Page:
Synod Prays for Forgiveness for Child Abuse

By Kelly Burke
Sydney Morning Herald [Australia]
October 7, 2004

An emotionally charged minute's silence, followed by a prayer pleading for God's forgiveness, opened the fifth day of the Anglican Church's general synod.

In recognition of the hundreds of children abused while in the church's care, the 240-strong parliament rose to its feet in silent contrition, after the Primate, Peter Carnley, read the church's formal apology.

The church acknowledged, "with deep sadness and regret", that a significant number of children had suffered physical and sexual assault, and many more had suffered abuse and neglect, while in institutional care provided by Anglican churches and charities.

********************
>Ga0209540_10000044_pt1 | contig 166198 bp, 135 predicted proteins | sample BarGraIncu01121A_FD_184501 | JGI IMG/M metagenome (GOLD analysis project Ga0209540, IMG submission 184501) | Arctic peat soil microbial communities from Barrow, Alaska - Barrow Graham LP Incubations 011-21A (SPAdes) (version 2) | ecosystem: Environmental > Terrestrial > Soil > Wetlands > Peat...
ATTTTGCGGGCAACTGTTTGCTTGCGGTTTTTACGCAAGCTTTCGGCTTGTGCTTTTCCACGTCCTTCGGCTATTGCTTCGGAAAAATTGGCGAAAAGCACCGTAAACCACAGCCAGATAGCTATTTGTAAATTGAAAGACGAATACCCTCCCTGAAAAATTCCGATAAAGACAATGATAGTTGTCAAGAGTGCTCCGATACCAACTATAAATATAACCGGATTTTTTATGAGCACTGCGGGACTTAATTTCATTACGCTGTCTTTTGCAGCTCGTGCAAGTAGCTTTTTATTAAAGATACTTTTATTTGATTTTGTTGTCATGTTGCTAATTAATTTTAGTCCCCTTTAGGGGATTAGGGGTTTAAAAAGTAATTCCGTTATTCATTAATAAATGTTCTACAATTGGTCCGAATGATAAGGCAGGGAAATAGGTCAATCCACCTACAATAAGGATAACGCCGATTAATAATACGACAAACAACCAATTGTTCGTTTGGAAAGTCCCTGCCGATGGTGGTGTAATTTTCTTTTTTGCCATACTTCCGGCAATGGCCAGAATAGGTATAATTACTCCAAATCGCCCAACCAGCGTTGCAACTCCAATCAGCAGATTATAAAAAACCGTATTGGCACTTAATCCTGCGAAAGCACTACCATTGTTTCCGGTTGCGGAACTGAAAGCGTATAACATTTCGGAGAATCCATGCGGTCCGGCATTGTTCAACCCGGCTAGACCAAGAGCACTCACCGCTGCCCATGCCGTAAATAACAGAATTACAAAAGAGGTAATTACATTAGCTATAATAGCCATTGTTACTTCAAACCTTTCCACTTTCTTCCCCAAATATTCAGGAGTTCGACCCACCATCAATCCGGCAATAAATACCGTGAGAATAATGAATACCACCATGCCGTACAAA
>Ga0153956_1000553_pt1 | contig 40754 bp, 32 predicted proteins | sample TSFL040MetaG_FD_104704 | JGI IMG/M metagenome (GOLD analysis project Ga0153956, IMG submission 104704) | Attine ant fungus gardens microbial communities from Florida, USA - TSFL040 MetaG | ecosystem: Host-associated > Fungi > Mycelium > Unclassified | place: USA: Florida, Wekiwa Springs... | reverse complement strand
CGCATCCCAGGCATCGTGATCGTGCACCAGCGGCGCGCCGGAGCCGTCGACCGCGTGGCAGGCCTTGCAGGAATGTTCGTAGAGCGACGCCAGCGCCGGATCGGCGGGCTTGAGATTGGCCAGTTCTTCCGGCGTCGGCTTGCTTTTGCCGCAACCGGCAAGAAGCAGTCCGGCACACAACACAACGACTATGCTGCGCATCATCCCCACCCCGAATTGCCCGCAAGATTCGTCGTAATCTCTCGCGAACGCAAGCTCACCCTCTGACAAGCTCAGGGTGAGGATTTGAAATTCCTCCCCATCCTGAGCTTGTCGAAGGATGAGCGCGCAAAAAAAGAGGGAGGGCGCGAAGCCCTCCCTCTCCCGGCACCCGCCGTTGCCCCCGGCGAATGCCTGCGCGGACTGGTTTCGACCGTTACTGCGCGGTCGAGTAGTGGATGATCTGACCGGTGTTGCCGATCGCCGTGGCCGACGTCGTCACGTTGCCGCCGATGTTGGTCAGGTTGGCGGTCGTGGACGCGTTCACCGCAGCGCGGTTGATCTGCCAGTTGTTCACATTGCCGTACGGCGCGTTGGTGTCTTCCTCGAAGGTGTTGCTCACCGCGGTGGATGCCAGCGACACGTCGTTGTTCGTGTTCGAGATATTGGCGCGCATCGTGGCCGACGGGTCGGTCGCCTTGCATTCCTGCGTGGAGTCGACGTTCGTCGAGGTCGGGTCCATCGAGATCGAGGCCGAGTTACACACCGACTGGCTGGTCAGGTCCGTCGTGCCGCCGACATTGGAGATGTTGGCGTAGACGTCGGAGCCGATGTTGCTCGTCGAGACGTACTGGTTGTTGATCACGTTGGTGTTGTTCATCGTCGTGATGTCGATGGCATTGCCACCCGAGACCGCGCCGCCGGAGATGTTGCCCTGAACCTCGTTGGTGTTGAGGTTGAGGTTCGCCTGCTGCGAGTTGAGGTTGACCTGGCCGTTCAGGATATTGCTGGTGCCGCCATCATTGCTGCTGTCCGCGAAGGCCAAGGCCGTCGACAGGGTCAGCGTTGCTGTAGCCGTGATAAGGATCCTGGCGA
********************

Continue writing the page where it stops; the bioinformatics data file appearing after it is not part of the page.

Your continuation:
"The church deeply regrets that its institutions and personnel did not always provide environments in which these children were protected and nurtured," the apology read.

Phillip Aspinall, the Archbishop of Brisbane, said the stories of child abuse were "horrific and heartbreaking".

The apology was prompted by the Forgotten Australians Senate inquiry report on children in institutional care.

The apology also served as a sombre introduction to a discussion on measures to deal with sex abuse among clergy and disciplinary action against bishops and archbishops accused of abuse, or if they fail to deal effectively with allegations.

Under legislation expected to be ratified today, bishops will face the same disciplinary measures as clergy, and must abide by the same code of conduct for clergy passed in the synod on Monday. The legislation is unprecedented in the Australian Anglican Church, which has only used its existing Special Tribunal for hearing charges against bishops once before, when the bishop of Canberra and Goulburn faced dismissal over an alleged sexual relationship with a parishioner.


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